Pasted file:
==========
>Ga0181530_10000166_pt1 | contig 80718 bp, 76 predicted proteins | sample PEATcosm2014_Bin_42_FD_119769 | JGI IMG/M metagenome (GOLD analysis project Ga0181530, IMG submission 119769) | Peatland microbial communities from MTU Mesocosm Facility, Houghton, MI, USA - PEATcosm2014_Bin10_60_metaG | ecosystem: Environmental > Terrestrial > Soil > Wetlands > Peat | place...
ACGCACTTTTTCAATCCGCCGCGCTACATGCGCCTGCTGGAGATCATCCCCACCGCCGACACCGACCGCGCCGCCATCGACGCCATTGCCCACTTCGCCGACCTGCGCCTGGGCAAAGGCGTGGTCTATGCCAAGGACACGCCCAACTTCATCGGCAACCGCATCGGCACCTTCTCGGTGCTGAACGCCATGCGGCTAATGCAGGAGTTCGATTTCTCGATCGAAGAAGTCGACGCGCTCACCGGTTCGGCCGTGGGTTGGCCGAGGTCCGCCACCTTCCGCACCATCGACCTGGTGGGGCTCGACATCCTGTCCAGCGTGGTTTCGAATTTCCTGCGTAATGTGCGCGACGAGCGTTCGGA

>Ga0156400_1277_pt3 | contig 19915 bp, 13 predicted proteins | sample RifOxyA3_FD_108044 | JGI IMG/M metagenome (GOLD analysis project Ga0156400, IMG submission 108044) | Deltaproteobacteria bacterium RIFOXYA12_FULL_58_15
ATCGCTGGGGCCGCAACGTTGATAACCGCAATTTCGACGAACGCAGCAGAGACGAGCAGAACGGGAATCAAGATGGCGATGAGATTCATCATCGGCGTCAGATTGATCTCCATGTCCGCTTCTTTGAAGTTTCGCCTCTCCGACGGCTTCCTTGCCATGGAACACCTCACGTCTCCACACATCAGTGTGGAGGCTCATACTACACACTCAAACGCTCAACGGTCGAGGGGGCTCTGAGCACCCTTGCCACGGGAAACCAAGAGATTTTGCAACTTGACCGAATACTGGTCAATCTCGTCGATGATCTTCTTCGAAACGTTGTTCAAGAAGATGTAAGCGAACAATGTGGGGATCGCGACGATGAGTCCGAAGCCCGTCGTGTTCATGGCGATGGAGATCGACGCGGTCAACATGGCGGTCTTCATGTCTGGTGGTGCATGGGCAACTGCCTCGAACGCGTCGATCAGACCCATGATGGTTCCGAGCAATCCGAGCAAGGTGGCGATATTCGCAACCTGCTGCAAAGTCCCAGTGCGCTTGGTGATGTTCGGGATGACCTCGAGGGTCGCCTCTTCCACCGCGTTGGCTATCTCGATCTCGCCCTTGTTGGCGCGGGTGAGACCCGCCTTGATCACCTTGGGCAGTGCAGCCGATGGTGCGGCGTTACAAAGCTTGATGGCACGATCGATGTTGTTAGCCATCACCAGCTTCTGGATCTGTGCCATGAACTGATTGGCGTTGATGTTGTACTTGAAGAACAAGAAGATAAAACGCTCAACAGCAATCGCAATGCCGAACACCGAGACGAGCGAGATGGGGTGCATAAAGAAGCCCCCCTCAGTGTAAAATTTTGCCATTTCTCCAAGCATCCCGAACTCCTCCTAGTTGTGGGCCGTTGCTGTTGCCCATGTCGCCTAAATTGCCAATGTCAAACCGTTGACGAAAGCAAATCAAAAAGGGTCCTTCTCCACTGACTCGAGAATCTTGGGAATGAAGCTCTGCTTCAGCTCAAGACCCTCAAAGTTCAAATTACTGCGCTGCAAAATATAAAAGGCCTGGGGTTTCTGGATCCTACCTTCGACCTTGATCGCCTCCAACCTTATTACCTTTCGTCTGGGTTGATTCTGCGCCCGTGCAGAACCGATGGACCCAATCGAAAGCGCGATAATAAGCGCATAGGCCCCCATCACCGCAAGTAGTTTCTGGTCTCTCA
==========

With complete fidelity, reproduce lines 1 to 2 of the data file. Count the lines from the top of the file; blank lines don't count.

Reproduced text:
>Ga0181530_10000166_pt1 | contig 80718 bp, 76 predicted proteins | sample PEATcosm2014_Bin_42_FD_119769 | JGI IMG/M metagenome (GOLD analysis project Ga0181530, IMG submission 119769) | Peatland microbial communities from MTU Mesocosm Facility, Houghton, MI, USA - PEATcosm2014_Bin10_60_metaG | ecosystem: Environmental > Terrestrial > Soil > Wetlands > Peat | place...
ACGCACTTTTTCAATCCGCCGCGCTACATGCGCCTGCTGGAGATCATCCCCACCGCCGACACCGACCGCGCCGCCATCGACGCCATTGCCCACTTCGCCGACCTGCGCCTGGGCAAAGGCGTGGTCTATGCCAAGGACACGCCCAACTTCATCGGCAACCGCATCGGCACCTTCTCGGTGCTGAACGCCATGCGGCTAATGCAGGAGTTCGATTTCTCGATCGAAGAAGTCGACGCGCTCACCGGTTCGGCCGTGGGTTGGCCGAGGTCCGCCACCTTCCGCACCATCGACCTGGTGGGGCTCGACATCCTGTCCAGCGTGGTTTCGAATTTCCTGCGTAATGTGCGCGACGAGCGTTCGGA